I have heard that at Hispanic weddings, there is a custom of the couple being draped in a large rosary. Is that a special blessing? What does it mean? And are there also golden coins exchanged? What are they for? — Appleton
The United States Conference of Catholic Bishops (USCCB) has recognized the expanding role of the Hispanic Catholic community in the United States. This is why, and to be more inclusive, in 2016, the U.S. bishops officially incorporated two cultural adaptations in the Catholic marriage rite. These traditions are popular in the Hispanic and the Filipino communities: the Blessings of the Arras (coins) and the Blessing of the Lazo.
The Blessings of the Arras may take place following the blessing and giving of rings. The arras are 13 small gold or silver coins that are exchanged during the ceremony.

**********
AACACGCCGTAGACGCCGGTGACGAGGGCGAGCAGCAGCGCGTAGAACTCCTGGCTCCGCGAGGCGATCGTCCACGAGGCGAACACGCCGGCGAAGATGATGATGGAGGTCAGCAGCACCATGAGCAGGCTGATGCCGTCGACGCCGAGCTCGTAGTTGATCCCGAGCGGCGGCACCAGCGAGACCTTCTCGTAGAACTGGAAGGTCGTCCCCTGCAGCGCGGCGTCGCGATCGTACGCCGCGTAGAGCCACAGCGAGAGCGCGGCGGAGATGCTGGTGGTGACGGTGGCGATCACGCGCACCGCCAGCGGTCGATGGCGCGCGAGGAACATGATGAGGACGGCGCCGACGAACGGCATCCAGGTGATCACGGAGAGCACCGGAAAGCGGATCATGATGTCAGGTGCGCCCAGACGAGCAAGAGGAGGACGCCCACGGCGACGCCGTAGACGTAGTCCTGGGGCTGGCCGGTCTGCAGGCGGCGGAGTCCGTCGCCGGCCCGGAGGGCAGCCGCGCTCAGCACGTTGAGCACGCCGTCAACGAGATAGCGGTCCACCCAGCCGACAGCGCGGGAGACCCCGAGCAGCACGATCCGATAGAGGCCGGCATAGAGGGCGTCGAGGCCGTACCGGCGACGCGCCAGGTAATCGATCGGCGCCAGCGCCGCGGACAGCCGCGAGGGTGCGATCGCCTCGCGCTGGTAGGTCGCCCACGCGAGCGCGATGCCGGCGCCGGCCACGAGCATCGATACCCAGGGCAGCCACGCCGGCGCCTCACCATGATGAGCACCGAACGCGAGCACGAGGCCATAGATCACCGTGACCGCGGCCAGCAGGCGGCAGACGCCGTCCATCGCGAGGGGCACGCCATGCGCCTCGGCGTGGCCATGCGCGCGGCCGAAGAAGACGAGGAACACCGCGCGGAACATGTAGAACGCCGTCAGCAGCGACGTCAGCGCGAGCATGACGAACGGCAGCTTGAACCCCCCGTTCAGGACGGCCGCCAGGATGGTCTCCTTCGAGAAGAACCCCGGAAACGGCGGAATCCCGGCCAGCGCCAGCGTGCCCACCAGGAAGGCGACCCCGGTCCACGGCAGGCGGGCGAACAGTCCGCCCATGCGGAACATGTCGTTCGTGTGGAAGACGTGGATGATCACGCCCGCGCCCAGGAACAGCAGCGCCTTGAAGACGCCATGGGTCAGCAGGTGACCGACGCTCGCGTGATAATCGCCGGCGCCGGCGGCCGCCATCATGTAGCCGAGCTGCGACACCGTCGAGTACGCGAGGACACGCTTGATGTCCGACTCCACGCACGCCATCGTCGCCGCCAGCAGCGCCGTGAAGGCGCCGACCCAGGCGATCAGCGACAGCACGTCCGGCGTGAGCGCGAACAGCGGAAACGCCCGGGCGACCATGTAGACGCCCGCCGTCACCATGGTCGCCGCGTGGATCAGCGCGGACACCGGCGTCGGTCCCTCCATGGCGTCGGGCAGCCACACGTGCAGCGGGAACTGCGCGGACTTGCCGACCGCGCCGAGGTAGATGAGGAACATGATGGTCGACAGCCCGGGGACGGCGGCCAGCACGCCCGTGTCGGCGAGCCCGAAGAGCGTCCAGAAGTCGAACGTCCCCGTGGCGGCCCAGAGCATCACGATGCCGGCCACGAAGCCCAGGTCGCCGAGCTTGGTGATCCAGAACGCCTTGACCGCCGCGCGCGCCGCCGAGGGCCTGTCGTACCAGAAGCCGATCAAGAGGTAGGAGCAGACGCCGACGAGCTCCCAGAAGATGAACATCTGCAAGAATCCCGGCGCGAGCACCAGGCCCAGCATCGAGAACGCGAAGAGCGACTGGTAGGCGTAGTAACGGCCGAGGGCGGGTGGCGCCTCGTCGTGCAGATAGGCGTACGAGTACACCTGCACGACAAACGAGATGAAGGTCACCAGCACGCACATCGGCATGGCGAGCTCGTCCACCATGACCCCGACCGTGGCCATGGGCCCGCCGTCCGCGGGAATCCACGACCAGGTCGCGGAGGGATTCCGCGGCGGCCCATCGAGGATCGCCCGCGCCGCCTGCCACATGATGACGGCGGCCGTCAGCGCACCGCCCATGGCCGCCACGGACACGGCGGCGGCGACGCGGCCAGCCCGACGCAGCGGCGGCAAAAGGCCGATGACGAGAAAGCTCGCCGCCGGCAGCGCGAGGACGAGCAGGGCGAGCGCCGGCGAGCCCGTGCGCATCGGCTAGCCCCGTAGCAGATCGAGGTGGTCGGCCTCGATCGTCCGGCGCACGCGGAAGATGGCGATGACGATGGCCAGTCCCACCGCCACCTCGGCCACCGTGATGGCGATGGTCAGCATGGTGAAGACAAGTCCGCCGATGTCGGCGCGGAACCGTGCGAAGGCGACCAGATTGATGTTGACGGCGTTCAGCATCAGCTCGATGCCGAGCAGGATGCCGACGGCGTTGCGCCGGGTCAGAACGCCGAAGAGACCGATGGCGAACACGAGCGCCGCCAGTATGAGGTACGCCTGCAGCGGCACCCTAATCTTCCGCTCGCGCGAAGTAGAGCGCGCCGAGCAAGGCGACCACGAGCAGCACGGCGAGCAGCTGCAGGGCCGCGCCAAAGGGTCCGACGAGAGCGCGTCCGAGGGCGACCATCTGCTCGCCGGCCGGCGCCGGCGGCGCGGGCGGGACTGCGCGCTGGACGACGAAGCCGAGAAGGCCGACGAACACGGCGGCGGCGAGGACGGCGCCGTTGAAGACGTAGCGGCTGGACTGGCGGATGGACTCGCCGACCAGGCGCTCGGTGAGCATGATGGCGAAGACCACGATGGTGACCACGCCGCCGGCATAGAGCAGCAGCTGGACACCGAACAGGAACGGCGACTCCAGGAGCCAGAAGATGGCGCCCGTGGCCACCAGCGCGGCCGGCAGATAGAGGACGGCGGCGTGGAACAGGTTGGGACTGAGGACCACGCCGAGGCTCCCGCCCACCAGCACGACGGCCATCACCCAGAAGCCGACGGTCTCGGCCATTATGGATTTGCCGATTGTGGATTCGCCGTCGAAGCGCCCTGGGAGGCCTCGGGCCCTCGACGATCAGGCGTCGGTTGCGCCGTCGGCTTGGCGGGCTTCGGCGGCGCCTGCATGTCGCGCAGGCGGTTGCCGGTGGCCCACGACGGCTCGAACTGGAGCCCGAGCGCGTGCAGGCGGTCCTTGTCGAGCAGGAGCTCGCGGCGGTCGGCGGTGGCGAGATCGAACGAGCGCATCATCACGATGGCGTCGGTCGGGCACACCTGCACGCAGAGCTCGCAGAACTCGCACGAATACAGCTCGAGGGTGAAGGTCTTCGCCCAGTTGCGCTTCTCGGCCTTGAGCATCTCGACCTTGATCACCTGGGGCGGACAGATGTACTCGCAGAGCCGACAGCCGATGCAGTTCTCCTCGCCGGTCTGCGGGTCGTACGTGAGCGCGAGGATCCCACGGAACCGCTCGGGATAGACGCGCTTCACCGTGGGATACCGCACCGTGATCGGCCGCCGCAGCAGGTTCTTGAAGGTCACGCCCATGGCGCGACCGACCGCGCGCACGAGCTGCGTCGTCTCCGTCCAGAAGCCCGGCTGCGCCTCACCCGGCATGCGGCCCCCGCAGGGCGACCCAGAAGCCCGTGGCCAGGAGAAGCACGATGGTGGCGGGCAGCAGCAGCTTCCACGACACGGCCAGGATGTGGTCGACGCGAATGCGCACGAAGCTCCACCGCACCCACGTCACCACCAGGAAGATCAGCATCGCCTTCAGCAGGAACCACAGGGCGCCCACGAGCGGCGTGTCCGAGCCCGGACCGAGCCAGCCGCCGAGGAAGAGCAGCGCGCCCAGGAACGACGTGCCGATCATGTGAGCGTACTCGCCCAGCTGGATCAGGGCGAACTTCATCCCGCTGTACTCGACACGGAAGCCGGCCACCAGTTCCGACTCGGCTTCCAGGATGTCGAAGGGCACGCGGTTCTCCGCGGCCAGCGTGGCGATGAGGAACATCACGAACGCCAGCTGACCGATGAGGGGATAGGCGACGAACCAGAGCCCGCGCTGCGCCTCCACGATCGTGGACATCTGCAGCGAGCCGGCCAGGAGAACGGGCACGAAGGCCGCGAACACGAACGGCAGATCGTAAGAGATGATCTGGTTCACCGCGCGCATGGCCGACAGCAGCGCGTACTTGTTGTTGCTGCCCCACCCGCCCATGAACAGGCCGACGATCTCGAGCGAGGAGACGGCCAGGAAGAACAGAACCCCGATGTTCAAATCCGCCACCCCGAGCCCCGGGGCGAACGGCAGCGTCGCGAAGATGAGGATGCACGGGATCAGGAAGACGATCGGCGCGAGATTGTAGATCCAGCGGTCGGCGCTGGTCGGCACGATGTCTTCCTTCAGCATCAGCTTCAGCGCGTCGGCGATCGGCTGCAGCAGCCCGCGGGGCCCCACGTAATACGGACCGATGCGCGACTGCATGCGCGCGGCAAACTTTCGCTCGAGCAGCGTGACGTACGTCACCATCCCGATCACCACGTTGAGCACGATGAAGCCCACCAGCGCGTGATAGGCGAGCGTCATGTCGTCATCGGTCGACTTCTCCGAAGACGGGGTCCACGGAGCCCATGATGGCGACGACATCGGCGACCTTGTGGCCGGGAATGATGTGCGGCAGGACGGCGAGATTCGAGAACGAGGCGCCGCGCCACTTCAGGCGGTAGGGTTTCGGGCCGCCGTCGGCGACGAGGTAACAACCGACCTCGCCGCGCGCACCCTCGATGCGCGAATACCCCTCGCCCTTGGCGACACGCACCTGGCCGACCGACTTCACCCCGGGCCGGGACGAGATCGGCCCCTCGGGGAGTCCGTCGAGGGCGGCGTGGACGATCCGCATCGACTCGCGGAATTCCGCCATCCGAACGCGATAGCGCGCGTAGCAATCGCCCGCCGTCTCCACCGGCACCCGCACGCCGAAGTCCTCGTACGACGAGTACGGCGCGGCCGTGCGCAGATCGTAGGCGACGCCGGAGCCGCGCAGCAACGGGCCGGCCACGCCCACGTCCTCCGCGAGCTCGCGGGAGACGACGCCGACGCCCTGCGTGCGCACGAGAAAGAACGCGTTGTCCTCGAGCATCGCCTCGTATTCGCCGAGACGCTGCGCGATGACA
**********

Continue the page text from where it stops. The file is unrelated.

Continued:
First, the husband takes the arras and hands them over to his wife, saying: “(Name), receive these arras as a pledge of God’s blessing and a sign of the good gifts we will share.” Then the wife takes the coins, hands them over to her husband, repeating the same pledge.
Las arras is a particularly popular custom in Spain, Latin America and the Philippines. The 13 arras represent Jesus and the 12 apostles. The coins are usually presented in a decorated chest.
“The Blessing and Placing of the Lazo” may take place before the nuptial blessing. The spouses remain kneeling in their place. The lazo — a long strand of rosary beads — is held by two family members or friends and is placed over the shoulders of the newly married couple, symbolizing the bond that unites them. When the lazo is extended, it forms the number 8 — or the infinity symbol. It is joined by a crucifix, symbolizing the couple’s union with God as they prepare to walk together in their married life.
Sr. Martha Escobar is Hispanic ministry director for the Diocese of Green Bay.